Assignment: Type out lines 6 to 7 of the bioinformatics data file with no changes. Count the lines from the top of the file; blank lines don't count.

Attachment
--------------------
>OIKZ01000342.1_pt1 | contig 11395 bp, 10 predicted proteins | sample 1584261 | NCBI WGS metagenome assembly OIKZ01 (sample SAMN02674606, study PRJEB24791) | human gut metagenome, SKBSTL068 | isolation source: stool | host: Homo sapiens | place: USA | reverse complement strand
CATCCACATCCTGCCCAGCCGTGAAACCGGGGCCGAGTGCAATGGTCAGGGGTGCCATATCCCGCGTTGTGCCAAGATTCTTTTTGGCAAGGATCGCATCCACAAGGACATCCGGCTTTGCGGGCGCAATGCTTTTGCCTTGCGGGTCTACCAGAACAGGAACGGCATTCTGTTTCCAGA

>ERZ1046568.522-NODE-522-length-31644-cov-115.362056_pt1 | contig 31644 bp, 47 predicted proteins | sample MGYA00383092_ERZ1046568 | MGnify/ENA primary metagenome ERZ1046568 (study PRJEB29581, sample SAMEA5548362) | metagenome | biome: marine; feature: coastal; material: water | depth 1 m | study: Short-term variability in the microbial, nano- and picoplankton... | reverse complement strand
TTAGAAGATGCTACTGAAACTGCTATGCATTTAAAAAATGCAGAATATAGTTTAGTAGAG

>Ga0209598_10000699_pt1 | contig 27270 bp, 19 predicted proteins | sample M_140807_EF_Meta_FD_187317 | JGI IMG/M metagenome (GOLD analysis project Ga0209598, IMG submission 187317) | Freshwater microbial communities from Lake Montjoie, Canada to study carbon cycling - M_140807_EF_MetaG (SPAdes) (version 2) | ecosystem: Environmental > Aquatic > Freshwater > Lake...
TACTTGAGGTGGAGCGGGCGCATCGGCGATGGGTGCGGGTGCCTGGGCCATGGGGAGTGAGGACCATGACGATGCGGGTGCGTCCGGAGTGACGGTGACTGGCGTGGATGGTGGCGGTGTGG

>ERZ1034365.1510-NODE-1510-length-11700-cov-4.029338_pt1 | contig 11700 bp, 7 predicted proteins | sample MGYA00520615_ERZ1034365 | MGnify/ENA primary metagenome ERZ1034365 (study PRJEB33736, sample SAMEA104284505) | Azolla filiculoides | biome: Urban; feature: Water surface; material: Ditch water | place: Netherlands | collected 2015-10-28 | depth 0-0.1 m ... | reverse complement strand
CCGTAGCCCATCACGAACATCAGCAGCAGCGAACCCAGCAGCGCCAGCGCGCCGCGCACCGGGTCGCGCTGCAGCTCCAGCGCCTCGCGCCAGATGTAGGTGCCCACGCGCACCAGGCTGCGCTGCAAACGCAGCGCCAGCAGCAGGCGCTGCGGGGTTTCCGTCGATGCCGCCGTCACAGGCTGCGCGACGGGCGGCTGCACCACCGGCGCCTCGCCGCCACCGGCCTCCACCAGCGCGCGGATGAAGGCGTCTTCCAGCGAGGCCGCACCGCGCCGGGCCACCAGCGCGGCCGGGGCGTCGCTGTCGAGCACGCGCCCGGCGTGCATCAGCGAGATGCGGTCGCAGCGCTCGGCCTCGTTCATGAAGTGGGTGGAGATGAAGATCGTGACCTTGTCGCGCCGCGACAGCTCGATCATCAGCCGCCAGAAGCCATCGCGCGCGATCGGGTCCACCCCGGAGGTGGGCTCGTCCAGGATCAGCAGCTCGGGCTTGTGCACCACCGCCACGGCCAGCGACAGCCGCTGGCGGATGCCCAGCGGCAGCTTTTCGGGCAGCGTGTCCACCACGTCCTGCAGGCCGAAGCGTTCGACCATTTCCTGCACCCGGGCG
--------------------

TACTTGAGGTGGAGCGGGCGCATCGGCGATGGGTGCGGGTGCCTGGGCCATGGGGAGTGAGGACCATGACGATGCGGGTGCGTCCGGAGTGACGGTGACTGGCGTGGATGGTGGCGGTGTGG

>ERZ1034365.1510-NODE-1510-length-11700-cov-4.029338_pt1 | contig 11700 bp, 7 predicted proteins | sample MGYA00520615_ERZ1034365 | MGnify/ENA primary metagenome ERZ1034365 (study PRJEB33736, sample SAMEA104284505) | Azolla filiculoides | biome: Urban; feature: Water surface; material: Ditch water | place: Netherlands | collected 2015-10-28 | depth 0-0.1 m ... | reverse complement strand